Maybelle in Stitches is a historical fiction title by Joyce Magnin. Set is World War II, and featuring a recently married (as in married mere weeks before her husband shipped off to Europe) young woman, this is a bit different. Maybelle works at a shipyard, welding seams on warships. And eventually, in the evenings, she starts working on an unfinished crazy quilt of her recently deceased mother, stitching seams.
Only Maybelle can't sew. Nor is she really any good at any of the domestic stuff. Her mother had always just done everything, and Maybelle is left to deal with a lot -- grieving her mother, worrying about her husband, wartime rationing, worrying about her friends.
Her best friend pushes so that they start a little quilting circle, and that little group of women provides support through some of the ups and downs of wartime life.
The detail that Magnin puts into this story is fabulous. It really comes across that she knows a bit about life on the homefront during the war. So much is just woven into the storyline without being a big deal.
Giving a synopsis of the story would involve a constant stream of bad news for one quilting circle member after another. It sounds depressing, but this book is not a downer. In fact, it is actually quite uplifting.
So many things I've read about "The Greatest Generation" come so close to worshiping that generation. This story just seemed more real. Yes, Maybelle and her friends are doing a lot -- welding ships, taking care of the home front, writing to their men overseas. Their men are off fighting in Europe (I'm pretty sure they were all in Europe anyway). But Gagnin's storytelling doesn't lift them up as being larger than life. They are crying themselves to sleep, they are worried, they are trying to trust in God. But meanwhile, they keep on doing the next thing that has to be done.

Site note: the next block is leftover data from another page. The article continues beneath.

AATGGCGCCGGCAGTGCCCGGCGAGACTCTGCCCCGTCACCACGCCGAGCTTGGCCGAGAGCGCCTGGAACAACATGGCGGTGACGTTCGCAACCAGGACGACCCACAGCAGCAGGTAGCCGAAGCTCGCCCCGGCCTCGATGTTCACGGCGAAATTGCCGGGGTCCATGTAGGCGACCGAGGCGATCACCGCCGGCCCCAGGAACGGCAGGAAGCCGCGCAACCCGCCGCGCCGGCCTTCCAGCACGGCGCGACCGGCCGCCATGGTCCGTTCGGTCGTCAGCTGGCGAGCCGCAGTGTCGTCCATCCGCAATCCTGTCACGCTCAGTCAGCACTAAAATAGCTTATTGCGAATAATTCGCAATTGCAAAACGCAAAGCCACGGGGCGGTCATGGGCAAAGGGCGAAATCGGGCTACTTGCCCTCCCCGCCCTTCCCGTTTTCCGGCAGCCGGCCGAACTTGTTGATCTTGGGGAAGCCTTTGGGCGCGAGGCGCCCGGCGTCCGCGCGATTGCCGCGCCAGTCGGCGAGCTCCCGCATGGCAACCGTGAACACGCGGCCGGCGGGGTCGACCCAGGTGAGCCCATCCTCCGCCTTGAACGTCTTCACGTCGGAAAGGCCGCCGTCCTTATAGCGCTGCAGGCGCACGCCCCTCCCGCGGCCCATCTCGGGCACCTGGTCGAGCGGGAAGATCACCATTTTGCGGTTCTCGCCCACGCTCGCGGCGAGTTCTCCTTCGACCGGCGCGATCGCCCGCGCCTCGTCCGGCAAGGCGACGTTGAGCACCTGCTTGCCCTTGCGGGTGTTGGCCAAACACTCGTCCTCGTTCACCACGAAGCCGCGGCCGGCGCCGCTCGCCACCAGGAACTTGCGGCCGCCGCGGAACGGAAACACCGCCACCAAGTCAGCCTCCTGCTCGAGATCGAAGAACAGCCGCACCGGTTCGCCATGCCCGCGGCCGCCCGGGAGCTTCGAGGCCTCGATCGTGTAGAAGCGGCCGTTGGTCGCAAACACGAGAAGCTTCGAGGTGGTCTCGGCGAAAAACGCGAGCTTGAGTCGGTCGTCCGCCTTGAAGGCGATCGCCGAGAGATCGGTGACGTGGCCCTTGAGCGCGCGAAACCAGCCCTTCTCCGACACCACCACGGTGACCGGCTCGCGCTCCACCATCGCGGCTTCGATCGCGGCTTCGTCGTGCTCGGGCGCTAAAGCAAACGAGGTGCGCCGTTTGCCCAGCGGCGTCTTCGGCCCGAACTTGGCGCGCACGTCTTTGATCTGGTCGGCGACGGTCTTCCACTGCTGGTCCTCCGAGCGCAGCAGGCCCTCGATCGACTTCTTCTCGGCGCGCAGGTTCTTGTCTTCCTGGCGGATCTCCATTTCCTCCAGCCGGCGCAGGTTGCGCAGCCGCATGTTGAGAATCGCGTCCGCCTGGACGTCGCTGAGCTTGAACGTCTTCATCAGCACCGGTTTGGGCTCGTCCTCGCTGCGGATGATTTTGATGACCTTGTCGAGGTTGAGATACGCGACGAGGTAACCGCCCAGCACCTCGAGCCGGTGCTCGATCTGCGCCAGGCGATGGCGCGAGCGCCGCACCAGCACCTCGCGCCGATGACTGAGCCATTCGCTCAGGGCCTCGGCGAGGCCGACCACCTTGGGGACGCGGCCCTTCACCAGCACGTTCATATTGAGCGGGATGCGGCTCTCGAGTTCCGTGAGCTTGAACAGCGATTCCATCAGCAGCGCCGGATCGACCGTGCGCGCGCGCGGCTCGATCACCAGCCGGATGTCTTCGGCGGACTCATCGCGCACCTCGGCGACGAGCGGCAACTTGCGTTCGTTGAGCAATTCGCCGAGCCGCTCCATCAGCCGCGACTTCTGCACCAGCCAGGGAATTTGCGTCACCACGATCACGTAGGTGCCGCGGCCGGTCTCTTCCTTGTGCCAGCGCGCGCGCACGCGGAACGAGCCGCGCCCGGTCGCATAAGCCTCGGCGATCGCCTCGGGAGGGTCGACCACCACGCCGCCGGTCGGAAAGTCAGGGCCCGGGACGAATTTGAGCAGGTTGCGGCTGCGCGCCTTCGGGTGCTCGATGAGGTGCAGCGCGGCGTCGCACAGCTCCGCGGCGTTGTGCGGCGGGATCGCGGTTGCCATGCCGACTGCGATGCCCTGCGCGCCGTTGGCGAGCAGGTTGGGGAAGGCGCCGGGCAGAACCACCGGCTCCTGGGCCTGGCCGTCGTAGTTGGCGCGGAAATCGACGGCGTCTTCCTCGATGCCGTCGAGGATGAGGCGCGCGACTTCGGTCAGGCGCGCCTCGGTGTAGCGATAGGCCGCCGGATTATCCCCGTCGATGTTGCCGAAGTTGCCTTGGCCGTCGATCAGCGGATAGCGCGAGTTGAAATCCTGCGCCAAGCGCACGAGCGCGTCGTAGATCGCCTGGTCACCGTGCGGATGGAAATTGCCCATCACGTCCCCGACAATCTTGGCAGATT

Life is totally different now, seventy years years later. And maybe we now lack some character qualities and know-how to be able to deal with rationing. I think, though, that Maybelle taught me that it is all those individual decisions to put one foot in front of the other and just keep going that add up to make a life well lived.
You can see what others had to say about this at the LitFuse Tour Page!
Don’t miss the newest Quilts of Love book, Maybelle in Stitches, by Joyce Magnin. Maybelle can’t sew. But when she finds an unfinished quilt in the attic of her mother’s house, she gets the crazy idea to complete it.
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One winner will receive:
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- Scraps of Evidence by Barbara Cameron
- A Sky Without Stars by Linda S. Clare
- Maybelle in Stitches by Joyce Magnin
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Disclaimer: I received this book through LitFuse Blog Tour. No other compensation was received. All opinions expressed in this review are my own.